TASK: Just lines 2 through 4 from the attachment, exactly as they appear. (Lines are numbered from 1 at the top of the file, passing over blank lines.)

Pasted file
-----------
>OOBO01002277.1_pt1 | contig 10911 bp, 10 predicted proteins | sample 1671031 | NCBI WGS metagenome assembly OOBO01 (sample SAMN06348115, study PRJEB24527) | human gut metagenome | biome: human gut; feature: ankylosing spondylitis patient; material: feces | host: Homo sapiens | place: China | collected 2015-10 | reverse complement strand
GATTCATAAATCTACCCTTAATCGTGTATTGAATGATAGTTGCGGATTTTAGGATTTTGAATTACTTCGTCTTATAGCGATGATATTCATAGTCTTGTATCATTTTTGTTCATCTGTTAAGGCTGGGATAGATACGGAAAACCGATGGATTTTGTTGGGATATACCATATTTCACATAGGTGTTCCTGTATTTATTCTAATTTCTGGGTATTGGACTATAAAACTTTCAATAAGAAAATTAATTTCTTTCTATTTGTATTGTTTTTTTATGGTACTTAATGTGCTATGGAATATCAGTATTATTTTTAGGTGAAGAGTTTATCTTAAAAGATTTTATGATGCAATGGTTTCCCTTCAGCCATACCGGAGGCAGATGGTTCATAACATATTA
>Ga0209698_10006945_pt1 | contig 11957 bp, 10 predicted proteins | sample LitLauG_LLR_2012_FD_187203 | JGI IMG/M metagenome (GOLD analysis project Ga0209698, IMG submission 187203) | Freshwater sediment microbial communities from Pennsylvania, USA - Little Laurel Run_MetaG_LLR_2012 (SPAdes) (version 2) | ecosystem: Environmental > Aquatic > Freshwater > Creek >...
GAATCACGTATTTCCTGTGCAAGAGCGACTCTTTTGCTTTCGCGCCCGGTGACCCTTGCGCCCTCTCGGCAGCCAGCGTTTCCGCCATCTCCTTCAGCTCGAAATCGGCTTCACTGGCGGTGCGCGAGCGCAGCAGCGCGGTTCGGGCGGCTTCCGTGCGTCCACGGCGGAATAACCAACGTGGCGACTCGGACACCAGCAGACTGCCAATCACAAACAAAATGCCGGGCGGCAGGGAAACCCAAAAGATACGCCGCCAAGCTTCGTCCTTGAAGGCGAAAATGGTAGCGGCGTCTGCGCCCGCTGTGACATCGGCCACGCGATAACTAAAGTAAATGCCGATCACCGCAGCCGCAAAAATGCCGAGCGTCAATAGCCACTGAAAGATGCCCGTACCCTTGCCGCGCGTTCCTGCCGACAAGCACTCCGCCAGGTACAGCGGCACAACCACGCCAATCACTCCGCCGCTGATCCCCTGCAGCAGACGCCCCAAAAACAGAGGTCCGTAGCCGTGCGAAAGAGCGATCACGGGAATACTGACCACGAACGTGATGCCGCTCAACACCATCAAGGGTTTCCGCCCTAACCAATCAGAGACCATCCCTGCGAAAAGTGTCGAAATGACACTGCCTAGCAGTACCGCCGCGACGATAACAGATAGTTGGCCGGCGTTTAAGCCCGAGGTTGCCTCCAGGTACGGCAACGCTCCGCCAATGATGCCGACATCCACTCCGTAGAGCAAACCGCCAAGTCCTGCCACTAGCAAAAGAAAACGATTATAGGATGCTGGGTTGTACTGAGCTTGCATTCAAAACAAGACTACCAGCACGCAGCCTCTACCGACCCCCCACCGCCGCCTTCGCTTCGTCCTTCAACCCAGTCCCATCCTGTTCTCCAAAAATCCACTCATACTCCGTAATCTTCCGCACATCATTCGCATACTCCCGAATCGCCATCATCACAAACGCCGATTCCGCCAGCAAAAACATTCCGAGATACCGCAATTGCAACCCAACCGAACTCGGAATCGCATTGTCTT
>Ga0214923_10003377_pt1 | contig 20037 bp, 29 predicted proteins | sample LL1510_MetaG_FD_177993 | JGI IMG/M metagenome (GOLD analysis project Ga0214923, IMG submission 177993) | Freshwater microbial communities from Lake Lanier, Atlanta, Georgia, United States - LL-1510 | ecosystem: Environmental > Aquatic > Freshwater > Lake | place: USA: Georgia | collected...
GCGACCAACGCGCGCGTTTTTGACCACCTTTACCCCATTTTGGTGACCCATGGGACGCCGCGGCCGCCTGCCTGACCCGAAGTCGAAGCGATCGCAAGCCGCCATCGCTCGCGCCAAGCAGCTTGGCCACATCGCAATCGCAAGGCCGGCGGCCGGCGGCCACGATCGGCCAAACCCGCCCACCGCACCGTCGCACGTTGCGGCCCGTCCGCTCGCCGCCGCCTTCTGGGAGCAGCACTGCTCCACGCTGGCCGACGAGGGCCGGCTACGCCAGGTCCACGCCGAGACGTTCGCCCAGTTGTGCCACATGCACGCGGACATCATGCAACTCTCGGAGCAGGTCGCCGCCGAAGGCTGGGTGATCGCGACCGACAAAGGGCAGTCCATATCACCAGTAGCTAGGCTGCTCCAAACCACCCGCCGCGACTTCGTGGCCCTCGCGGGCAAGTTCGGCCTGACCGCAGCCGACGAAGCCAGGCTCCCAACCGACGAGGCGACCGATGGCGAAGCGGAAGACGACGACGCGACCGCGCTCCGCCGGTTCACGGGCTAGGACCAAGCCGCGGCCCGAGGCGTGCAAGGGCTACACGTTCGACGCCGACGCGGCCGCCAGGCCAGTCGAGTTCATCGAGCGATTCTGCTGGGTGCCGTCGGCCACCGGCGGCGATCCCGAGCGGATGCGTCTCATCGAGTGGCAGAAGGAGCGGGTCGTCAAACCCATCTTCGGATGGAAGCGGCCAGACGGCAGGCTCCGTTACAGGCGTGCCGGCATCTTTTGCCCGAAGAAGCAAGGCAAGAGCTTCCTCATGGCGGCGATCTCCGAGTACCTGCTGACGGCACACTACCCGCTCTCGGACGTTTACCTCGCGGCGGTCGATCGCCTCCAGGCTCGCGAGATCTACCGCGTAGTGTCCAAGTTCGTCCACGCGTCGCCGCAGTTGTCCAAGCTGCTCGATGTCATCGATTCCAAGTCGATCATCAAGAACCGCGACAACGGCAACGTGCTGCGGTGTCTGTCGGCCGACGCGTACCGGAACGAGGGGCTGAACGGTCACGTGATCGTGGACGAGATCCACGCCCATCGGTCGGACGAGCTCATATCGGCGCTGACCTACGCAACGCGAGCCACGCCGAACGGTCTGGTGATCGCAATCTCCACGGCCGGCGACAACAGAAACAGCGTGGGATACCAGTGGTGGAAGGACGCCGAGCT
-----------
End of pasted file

GATTCATAAATCTACCCTTAATCGTGTATTGAATGATAGTTGCGGATTTTAGGATTTTGAATTACTTCGTCTTATAGCGATGATATTCATAGTCTTGTATCATTTTTGTTCATCTGTTAAGGCTGGGATAGATACGGAAAACCGATGGATTTTGTTGGGATATACCATATTTCACATAGGTGTTCCTGTATTTATTCTAATTTCTGGGTATTGGACTATAAAACTTTCAATAAGAAAATTAATTTCTTTCTATTTGTATTGTTTTTTTATGGTACTTAATGTGCTATGGAATATCAGTATTATTTTTAGGTGAAGAGTTTATCTTAAAAGATTTTATGATGCAATGGTTTCCCTTCAGCCATACCGGAGGCAGATGGTTCATAACATATTA
>Ga0209698_10006945_pt1 | contig 11957 bp, 10 predicted proteins | sample LitLauG_LLR_2012_FD_187203 | JGI IMG/M metagenome (GOLD analysis project Ga0209698, IMG submission 187203) | Freshwater sediment microbial communities from Pennsylvania, USA - Little Laurel Run_MetaG_LLR_2012 (SPAdes) (version 2) | ecosystem: Environmental > Aquatic > Freshwater > Creek >...
GAATCACGTATTTCCTGTGCAAGAGCGACTCTTTTGCTTTCGCGCCCGGTGACCCTTGCGCCCTCTCGGCAGCCAGCGTTTCCGCCATCTCCTTCAGCTCGAAATCGGCTTCACTGGCGGTGCGCGAGCGCAGCAGCGCGGTTCGGGCGGCTTCCGTGCGTCCACGGCGGAATAACCAACGTGGCGACTCGGACACCAGCAGACTGCCAATCACAAACAAAATGCCGGGCGGCAGGGAAACCCAAAAGATACGCCGCCAAGCTTCGTCCTTGAAGGCGAAAATGGTAGCGGCGTCTGCGCCCGCTGTGACATCGGCCACGCGATAACTAAAGTAAATGCCGATCACCGCAGCCGCAAAAATGCCGAGCGTCAATAGCCACTGAAAGATGCCCGTACCCTTGCCGCGCGTTCCTGCCGACAAGCACTCCGCCAGGTACAGCGGCACAACCACGCCAATCACTCCGCCGCTGATCCCCTGCAGCAGACGCCCCAAAAACAGAGGTCCGTAGCCGTGCGAAAGAGCGATCACGGGAATACTGACCACGAACGTGATGCCGCTCAACACCATCAAGGGTTTCCGCCCTAACCAATCAGAGACCATCCCTGCGAAAAGTGTCGAAATGACACTGCCTAGCAGTACCGCCGCGACGATAACAGATAGTTGGCCGGCGTTTAAGCCCGAGGTTGCCTCCAGGTACGGCAACGCTCCGCCAATGATGCCGACATCCACTCCGTAGAGCAAACCGCCAAGTCCTGCCACTAGCAAAAGAAAACGATTATAGGATGCTGGGTTGTACTGAGCTTGCATTCAAAACAAGACTACCAGCACGCAGCCTCTACCGACCCCCCACCGCCGCCTTCGCTTCGTCCTTCAACCCAGTCCCATCCTGTTCTCCAAAAATCCACTCATACTCCGTAATCTTCCGCACATCATTCGCATACTCCCGAATCGCCATCATCACAAACGCCGATTCCGCCAGCAAAAACATTCCGAGATACCGCAATTGCAACCCAACCGAACTCGGAATCGCATTGTCTT